The letter "W" is an interesting one. Besides being the twenty-third letter in the alphabet, it is the only one having more than one syllable; it has three — unless it is pronounced with two: dub-yah.

It is more than a bit ironic that — as a truncated single-letter brand — W, in most cases, has three times the syllables when spoken, as compared to any other single-letter brand. So, while it may be more visually efficient, it clearly lacks auditory efficiency. 

As to the question posed by the title of this blog post, here are some possible answers:

To the extent any are unfamiliar to you, clicking on the image will reveal the source of the particular W logo.

Notwithstanding the existence of this multitude, Wendy’s would have us believe that adding the word "the" — definite article in the English language — yields the only true W (albeit unregistered):

Apparently I’m not the only skeptic to wonder about the scope of rights associated with single-letter "W" marks, only a week ago Gallagher Blogs wrote on the subject, apparently inspired by University of Washington’s "W Day" celebration of the University’s 150th anniversary.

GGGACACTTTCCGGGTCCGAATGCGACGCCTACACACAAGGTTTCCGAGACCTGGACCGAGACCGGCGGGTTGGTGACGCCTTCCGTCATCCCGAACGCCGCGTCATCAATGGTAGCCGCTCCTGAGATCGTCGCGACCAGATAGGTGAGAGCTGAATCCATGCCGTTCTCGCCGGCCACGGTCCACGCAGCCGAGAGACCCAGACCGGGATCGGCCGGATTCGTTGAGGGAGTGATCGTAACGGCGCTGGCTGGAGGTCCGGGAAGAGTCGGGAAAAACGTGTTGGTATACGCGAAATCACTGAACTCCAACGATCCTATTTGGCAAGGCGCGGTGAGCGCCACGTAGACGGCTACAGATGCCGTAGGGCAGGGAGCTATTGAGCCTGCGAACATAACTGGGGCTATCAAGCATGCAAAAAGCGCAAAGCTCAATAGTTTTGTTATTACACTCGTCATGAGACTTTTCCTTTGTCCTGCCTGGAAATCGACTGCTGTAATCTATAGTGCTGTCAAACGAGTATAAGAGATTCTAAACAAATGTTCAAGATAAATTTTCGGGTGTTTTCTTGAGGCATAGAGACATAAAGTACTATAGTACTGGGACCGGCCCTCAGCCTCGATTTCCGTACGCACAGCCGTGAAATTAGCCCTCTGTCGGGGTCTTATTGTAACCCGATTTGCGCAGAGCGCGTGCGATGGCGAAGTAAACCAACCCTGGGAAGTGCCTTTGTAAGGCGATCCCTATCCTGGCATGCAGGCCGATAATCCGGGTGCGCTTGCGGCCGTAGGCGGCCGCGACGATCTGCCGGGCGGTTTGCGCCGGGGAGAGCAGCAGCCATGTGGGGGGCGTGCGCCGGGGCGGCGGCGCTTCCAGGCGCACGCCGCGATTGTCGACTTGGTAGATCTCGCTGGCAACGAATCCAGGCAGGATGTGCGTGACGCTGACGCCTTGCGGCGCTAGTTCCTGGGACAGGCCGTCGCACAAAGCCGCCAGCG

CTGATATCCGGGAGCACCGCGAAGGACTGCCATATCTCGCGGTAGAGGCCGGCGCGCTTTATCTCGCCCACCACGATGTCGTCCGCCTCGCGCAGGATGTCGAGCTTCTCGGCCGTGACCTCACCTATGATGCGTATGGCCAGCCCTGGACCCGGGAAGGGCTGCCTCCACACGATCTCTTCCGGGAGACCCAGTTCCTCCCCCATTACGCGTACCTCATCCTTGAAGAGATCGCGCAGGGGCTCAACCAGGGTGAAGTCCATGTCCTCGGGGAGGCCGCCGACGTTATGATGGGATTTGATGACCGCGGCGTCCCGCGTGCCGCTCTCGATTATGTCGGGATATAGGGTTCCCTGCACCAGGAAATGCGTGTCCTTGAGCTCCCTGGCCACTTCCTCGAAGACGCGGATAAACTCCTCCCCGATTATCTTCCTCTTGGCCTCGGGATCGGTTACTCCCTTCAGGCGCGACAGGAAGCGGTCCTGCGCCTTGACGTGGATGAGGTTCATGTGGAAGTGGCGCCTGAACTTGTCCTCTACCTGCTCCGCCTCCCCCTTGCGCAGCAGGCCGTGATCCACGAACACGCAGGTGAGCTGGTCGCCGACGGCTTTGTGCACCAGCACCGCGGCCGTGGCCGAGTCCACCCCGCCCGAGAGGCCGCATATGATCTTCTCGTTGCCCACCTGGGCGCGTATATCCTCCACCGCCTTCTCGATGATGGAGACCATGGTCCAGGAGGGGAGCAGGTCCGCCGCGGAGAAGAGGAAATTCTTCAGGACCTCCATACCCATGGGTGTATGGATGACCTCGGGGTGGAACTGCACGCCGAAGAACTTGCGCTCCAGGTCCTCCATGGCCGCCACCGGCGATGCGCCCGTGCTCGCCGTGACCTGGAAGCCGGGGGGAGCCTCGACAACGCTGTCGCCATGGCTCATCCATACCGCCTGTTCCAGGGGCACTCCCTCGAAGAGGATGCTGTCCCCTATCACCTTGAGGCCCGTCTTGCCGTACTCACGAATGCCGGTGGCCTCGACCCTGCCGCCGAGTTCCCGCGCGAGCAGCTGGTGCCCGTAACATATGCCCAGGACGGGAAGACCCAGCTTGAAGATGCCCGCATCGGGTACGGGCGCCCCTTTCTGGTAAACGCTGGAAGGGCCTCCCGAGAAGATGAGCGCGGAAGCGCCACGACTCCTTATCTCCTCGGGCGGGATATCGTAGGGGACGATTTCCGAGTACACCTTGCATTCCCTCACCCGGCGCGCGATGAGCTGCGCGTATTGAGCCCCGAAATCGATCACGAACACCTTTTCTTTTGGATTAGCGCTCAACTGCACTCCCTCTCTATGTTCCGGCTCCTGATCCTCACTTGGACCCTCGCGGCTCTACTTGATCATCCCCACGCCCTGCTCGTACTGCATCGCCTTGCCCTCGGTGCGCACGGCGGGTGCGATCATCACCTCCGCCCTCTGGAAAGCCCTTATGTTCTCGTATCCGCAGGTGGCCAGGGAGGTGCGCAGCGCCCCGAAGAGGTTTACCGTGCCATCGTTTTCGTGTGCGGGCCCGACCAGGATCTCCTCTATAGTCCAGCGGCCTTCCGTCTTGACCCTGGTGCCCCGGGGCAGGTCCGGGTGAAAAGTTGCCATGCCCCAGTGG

By the way, when do you suppose the world’s largest retailer will truncate to W?

UPDATE: Thanks, Leslie, Wegman’s is a little outside of my shopping area, but you must be speaking of this:

  • How could you forget Wegmans? Especially their W-pop

  • Great post, Steve. Interesting concept to consider what brands are associated with each individual letter of the alphabet. Thanks for writing and sharing.

  • Wikipedia is actually a .org, not a .com as mistakenly linked. (It’s a noncommercial entity.)

  • Steve Baird

    Dan, thanks for droppping by and leaving a comment. Wikipedia is a noncommercial entity, but they also own the .com domain and it redirects to the .org domain.

  • Kathleen (Kathy) K. Feeken

    And what about Whataburger? Here in Texas a W associated with a burger is equivalent to nothing less. Even the company’s domain mark includes the wonderfully designed brillant orange W …

  • WEI

    W, when said, is like a promise to multiply you by two. “I w.” (I double you.)

  • If time was money, saying W would be expensive–being three times as many syllables as any other letter.